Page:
Family & Companions
Emilio 'El Indio' Fernandez is not only the most famous figure in the history of the Mexican film industry, he was for many decades a national symbol. Fernandez's legendary on-and-off screen persona incarnates a type of Mexican "machismo" that grew out of the Mexican Revolution of 1910-17: the temperamental, at times violent, man committed to the defense of cultural nationalism--those ideals and values perceived as authentically "Mexican." Fernandez was born to an Indian mother in the Mexican state of Coahuila. As a young man he participated in the revolutionary struggles, and after the defeat of his faction he sought exile in the United States. In Hollywood in the late 1920s and early 30s, Fernandez worked as an extra and bit player while he learned about filmmaking.
In 1933 Fernandez was able to return to Mexico and the following year he commenced his long career in the Mexican motion picture industry, first as a screenwriter and actor. He had his first lead role, as an Indian, in the drama "Janitzio" (1934). El Indio's athletic physique and his strikingly Indian countenance made him much in demand to play revolutionaries, bandits and "charros" (Mexican cowboys). By the 1960s, Fernandez's off-screen reputation as a violent man had led to his typecasting as brutal villains in many Mexican and American films such as Sam Peckinpah's "The Wild Bunch" (1969), in which he played the sadistic military leader Mapache.
However, acting and screenwriting were lesser concerns for Fernandez, who became Mexico's most famous director in the 1940s, the so-called golden age of Mexican cinema. Two of El Indio's finest films were "Flor silvestre" and "Maria Candelaria" (both 1943). "Flor silvestre" is a rural melodrama-love-story-adventure set during the Mexican Revolution; "Maria Candelaria" tells the tragic tale of the suffering and love of an Indian peasant couple in Xochimilco, a picturesque area of gardens and waterways. Both these films and Fernandez's other important works from the 1940s--"Enamorada" (1946), "Rio Escondido" (1947) and "Pueblerina" (1949)--were co-scripted by the director and photographed by the prominent cinematographer Gabriel Figueroa. In these films, the Fernandez-Figueroa team developed a beautiful poetic-epic visual style evidently influenced by Sergei Eisenstein's unfinished "Que viva Mexico" (1932) and Paul Strand's photography for "Redes/The Wave" (1936). This style glorifies the beauty of the Mexican landscape through meticulously composed, stationary-camera long shots that highlight "typically Mexican" motifs: the prickly pear cactus and the maguey, the towering poplar trees along the waterways of Xochimilco, baroque churches, rolling clouds in boundless skies.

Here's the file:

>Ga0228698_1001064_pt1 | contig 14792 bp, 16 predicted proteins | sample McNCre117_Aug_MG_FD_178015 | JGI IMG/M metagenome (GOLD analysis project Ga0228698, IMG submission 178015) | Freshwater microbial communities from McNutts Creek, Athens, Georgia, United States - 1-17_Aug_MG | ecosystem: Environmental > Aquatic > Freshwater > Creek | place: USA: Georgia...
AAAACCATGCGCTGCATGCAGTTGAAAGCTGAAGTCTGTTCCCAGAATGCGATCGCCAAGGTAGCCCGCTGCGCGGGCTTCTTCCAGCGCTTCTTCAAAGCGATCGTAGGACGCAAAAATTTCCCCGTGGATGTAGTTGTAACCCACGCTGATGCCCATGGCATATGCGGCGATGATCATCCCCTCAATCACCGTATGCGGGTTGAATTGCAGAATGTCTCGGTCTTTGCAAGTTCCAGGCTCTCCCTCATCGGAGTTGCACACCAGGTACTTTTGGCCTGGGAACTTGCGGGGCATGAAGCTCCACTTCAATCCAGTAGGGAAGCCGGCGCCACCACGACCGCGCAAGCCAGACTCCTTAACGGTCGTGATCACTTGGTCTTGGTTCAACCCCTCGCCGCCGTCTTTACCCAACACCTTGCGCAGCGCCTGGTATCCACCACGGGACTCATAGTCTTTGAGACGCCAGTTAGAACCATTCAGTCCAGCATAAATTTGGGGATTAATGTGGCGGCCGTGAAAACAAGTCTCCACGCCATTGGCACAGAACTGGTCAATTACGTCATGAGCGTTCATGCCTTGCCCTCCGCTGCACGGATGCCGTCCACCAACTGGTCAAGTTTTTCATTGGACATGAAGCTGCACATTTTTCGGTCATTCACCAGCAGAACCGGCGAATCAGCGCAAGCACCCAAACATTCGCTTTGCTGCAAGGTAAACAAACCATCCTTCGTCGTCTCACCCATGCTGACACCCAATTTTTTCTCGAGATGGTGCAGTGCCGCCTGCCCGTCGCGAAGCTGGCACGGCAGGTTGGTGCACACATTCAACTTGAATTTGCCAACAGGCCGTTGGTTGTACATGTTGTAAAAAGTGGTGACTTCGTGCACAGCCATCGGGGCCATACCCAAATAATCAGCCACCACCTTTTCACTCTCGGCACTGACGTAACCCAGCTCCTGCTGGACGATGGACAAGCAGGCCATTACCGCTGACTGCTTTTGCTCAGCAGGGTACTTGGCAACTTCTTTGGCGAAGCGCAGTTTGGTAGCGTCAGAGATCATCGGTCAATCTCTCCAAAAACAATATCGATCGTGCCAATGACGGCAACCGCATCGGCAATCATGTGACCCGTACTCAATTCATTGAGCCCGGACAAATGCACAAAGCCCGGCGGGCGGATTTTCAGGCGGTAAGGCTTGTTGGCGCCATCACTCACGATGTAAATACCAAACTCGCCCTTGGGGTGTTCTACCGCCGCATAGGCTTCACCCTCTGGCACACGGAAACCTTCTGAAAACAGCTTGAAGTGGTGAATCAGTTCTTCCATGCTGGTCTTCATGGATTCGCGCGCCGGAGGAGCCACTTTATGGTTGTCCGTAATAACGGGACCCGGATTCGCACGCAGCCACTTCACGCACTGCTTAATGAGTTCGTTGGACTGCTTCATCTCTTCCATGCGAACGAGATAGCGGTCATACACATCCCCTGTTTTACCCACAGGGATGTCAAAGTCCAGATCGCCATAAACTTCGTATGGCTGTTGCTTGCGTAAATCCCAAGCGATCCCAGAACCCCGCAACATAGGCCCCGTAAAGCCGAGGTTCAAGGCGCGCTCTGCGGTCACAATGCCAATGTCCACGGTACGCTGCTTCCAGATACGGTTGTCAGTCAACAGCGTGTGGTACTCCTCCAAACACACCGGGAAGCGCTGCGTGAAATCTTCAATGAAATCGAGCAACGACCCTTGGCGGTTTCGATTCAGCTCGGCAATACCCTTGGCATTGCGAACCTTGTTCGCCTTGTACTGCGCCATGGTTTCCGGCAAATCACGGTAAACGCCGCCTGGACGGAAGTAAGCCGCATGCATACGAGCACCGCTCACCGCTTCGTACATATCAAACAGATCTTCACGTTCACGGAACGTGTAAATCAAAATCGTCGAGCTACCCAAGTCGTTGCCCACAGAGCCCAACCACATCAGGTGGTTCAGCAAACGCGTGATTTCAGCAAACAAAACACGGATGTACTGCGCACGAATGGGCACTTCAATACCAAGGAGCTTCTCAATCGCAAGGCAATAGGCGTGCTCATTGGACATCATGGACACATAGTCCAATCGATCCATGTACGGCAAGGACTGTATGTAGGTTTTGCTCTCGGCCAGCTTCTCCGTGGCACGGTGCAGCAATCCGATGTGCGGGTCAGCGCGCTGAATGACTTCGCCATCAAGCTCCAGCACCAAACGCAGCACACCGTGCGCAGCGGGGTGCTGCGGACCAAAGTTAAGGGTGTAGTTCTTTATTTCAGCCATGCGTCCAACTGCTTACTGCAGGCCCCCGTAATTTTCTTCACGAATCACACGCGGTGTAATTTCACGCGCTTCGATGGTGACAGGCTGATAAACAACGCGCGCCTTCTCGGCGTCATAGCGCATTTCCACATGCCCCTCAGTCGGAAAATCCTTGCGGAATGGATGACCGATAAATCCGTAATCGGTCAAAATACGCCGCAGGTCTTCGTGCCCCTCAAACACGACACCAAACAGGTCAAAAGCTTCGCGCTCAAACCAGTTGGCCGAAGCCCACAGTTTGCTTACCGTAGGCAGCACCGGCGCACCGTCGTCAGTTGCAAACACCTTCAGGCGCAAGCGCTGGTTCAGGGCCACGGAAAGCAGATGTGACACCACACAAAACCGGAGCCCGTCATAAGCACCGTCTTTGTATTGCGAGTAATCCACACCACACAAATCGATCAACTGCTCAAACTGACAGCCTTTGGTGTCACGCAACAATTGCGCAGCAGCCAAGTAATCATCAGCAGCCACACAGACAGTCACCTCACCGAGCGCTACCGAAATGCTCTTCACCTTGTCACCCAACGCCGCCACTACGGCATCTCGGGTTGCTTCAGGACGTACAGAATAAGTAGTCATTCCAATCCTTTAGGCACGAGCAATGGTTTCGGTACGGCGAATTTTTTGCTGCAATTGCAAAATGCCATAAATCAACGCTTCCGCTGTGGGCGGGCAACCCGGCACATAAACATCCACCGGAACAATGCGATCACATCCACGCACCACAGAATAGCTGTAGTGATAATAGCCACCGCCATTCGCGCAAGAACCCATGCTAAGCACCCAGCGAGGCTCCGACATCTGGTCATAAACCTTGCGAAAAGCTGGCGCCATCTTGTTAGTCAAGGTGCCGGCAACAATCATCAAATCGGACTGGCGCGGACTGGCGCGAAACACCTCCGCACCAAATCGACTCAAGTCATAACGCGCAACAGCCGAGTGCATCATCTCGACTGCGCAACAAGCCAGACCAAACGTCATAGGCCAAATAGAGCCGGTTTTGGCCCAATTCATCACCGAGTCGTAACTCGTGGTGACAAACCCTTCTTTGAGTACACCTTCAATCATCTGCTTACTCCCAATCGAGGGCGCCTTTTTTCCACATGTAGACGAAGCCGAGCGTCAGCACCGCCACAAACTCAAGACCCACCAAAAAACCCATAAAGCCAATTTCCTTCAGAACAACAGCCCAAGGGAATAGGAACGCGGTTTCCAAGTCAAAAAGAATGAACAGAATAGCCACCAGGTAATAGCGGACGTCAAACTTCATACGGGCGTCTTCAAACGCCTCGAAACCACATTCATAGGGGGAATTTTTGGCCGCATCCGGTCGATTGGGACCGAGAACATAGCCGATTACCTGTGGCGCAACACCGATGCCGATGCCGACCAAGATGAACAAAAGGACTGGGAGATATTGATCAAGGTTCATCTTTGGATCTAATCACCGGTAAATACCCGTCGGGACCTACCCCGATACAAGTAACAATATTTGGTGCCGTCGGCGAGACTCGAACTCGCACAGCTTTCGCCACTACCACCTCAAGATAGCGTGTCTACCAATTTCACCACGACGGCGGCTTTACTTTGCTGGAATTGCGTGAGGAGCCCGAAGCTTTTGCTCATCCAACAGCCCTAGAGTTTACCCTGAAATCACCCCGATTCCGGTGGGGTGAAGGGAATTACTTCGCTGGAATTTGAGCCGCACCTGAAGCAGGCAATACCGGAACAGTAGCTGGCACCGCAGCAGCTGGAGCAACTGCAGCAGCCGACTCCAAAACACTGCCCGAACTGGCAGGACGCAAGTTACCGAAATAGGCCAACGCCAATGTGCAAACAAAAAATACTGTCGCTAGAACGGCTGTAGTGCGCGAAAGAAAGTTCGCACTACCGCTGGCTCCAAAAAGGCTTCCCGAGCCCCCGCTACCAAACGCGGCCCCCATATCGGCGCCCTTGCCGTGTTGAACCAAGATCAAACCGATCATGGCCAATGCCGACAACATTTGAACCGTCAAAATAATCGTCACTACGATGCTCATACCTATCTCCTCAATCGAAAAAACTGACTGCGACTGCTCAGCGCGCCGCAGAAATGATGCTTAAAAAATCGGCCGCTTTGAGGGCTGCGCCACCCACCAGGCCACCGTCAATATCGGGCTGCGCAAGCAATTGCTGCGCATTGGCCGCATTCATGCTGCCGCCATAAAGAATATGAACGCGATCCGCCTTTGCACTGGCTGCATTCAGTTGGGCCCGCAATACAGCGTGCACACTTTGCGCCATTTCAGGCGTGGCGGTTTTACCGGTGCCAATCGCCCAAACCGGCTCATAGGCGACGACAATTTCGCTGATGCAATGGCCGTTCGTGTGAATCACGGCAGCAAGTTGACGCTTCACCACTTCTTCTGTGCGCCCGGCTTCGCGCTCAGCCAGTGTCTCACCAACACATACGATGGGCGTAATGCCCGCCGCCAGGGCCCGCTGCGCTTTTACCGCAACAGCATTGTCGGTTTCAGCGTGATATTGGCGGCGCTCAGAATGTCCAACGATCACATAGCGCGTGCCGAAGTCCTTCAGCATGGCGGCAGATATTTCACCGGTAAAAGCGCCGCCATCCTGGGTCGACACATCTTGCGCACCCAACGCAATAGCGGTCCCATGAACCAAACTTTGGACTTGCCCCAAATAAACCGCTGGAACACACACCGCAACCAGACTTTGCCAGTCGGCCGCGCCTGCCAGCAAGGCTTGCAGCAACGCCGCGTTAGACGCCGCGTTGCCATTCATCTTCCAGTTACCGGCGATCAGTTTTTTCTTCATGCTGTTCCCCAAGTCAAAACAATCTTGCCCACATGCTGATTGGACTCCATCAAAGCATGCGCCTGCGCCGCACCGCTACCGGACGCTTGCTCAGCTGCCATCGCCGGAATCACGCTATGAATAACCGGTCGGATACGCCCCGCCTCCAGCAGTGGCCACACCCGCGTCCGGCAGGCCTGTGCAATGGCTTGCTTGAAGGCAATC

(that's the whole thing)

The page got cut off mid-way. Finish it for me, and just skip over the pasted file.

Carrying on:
Fernandez continued directing films in Mexico until the mid-1970s, but his creativity started to decline in the 1950s. Today the director is best remembered for his distinctive visual style and his private notoriety--he was convicted of manslaughter in 1976 for fatally shooting a farm laborer, he claimed, in self-defense.
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Sentenced to 20 years imprisonment, escaped to California, worked as a film extra and actor in bit roles in Hollywood
First film credit as actor, "The Land of Missing Men"
Returned to Mexico after general amnesty declared
First lead role as actor in "Janitzio"
Directorial debut, "La Isla de la pasion/Passion Island"
Went to prison after killing a farm laborer in an altercation; released 1979